A/N: Happy October! This was written for Round 9 of the Quidditch League Fanfiction Competition Season 5. The theme of the round was Quidditch.

My prompt was "Broom: write about a witch or wizard gaining freedom," (I snuck in a lot of brooms, as well) and my optional prompts were:

1. (setting) Diagon Alley, 3. (object) gumboot, 14. (colour) lime green

It was October. It was raining. Ginny was wearing the lime green gumboots which had been passed down from her older brother Ron. She hated them. She was also wearing a pretty green dress, with frills and bows all over it. She hated that, too.

"Come on, Ginny," Mum said irritably, tugging Ginny's arm.

Ginny scowled. She thought she hated Grandmother Cedrella most of all.

There wasn't anything particularly wrong with her – she was just very old, Ginny was only eight, and they didn't understand each other at all.

Ginny's one consolation was that Mum didn't particularly like Grandmother Cedrella either. In fact, that was why she was irritable. Dad was supposed to have lunch with his mum, today, but something very interesting ("And dangerous, of course, Molly. You know I wouldn't ask you to do this if it weren't for the good of the Wizarding World.") was happening at work, so Mum had to go instead, and Ginny had to go with her.

Ginny didn't even allow herself to have fun when they took the Floo to Diagon Alley. She was much too angry. She didn't even try to brush the leftover Floo powder off of her dress. However, Mum soon turned to her and patted her dress perfunctorily before hurrying off in the direction of the café where they were meeting Grandmother Cedrella, Ginny in tow.

"I'm so sorry, Cedrella," Mum was saying as she sat down at an outdoor table protected by a charmed umbrella. She patted the seat next to her for Ginny. Ginny was hardly paying attention. She had spotted the Quidditch supply store across the alley, and before she could stop herself, she ran all the way across the alley by herself, dodging other witches and wizards, and ducked into the shop.

"You know how it is working at the Ministry," Molly was telling her mother-in-law. "Arthur got called away on some very important business, and he asked me to come instead. And of course, I couldn't leave little Ginny alone at the house, so I brought her to see you. I hope you don't mind." Molly gestured to the seat next to her.

"Where is she?" Cedrella asked, peering through her spectacles.

"Why, she's right he—" Molly turned to look at the seat next to her. It was empty. She gasped. "Ginny!"

Ginny grinned. For the first time in her life, she felt really free. No Mum to tug on her arm. No older brothers telling her what to do. No Dad trying to show her how the Muggles lived. Just Quidditch. Quidditch everywhere. To her left, there was a row of brooms. Some were familiar-looking, like the kind her brothers had, but some were incredibly sleek with absolutely no twigs sticking out! On her right, there was a rack of armor: knee-pads, shin-pads, chin pads, elbow pads, and every other kind which Ginny had never thought of.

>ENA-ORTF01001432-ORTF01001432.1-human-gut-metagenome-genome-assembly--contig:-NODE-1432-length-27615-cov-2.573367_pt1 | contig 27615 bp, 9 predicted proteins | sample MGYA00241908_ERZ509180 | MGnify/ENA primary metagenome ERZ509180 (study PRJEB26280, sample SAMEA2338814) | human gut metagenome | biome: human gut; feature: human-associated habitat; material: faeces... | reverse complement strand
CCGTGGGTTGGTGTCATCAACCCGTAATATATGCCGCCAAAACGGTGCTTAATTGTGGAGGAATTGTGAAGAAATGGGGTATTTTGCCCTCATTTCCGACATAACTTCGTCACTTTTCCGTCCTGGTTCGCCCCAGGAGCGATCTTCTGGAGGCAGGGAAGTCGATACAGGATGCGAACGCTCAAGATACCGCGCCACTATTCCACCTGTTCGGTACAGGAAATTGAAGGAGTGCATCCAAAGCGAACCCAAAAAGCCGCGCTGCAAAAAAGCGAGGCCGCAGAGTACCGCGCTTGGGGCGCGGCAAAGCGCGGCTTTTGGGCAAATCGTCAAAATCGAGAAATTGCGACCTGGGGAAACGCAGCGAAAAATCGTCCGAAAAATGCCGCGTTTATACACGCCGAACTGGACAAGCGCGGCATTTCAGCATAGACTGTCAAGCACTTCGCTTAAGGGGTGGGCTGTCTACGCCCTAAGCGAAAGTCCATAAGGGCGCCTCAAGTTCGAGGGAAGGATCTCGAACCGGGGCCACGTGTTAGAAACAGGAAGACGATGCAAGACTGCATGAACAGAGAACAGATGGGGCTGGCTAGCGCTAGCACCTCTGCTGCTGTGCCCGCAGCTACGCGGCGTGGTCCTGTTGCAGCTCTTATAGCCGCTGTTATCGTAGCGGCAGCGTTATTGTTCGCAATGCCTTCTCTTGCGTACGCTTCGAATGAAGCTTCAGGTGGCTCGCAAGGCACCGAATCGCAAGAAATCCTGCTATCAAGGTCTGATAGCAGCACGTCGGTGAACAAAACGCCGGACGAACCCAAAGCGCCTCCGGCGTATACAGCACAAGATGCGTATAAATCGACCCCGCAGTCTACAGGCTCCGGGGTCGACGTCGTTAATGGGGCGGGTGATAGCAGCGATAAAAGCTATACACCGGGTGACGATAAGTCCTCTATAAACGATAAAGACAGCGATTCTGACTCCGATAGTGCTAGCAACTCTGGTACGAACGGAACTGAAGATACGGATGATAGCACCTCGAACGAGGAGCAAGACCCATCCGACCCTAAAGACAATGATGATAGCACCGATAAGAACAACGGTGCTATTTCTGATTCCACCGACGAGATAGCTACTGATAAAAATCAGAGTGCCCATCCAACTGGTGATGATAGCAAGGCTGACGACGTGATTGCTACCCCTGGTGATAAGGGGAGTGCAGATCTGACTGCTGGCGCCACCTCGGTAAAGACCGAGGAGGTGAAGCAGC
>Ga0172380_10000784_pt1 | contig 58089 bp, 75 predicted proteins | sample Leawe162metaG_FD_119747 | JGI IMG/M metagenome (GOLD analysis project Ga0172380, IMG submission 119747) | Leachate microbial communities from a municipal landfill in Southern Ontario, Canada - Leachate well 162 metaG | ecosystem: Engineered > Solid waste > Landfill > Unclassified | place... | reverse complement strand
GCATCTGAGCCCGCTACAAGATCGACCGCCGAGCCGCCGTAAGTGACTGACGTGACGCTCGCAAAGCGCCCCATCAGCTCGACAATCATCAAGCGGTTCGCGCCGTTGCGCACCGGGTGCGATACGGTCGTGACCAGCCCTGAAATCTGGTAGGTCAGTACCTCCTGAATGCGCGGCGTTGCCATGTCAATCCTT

She moved further into the shop, and began to notice that she was the only one there. As she looked around, she could see sets of balls displaying the latest in Bludger confinement techniques. Then there were the Quaffles, and a whole birdcage full of Snitches. Giggling, Ginny jumped, reaching for the Snitches. She fell just short of the bottom of the cage. She tried again, and then again, feeling like she was a little closer each time.

And then, suddenly, the shop was full to bursting with witches and wizards holding books, and balls, and brooms. Everyone was talking excitedly, and no one noticed the little girl who was being squished to the sides of the shop. Ginny fought valiantly against the ever-moving legs and feet, but she kept being pushed back, and back, until finally she fell backwards onto the floor, just under the broom display she'd seen when she'd come in.

She gasped, and thought about calling for Mum, before realizing that Mum had no idea where she was. A sniffle escaped her, and tears pricked at the corners of her eyes, but before she could even start to cry, the shuffle of the crowd drew closer and tighter. Somebody bumped the display of brooms, then bumped into somebody else who swayed against the display, holding onto it to maintain their balance. Brooms began to fall randomly from the jostling, and Ginny put her hands over her head as broom after broom landed on top of her.

Then she did start crying. Where was Mum? Why had she left? Who wanted freedom anyway? All she wanted was her mum to come find her and save her.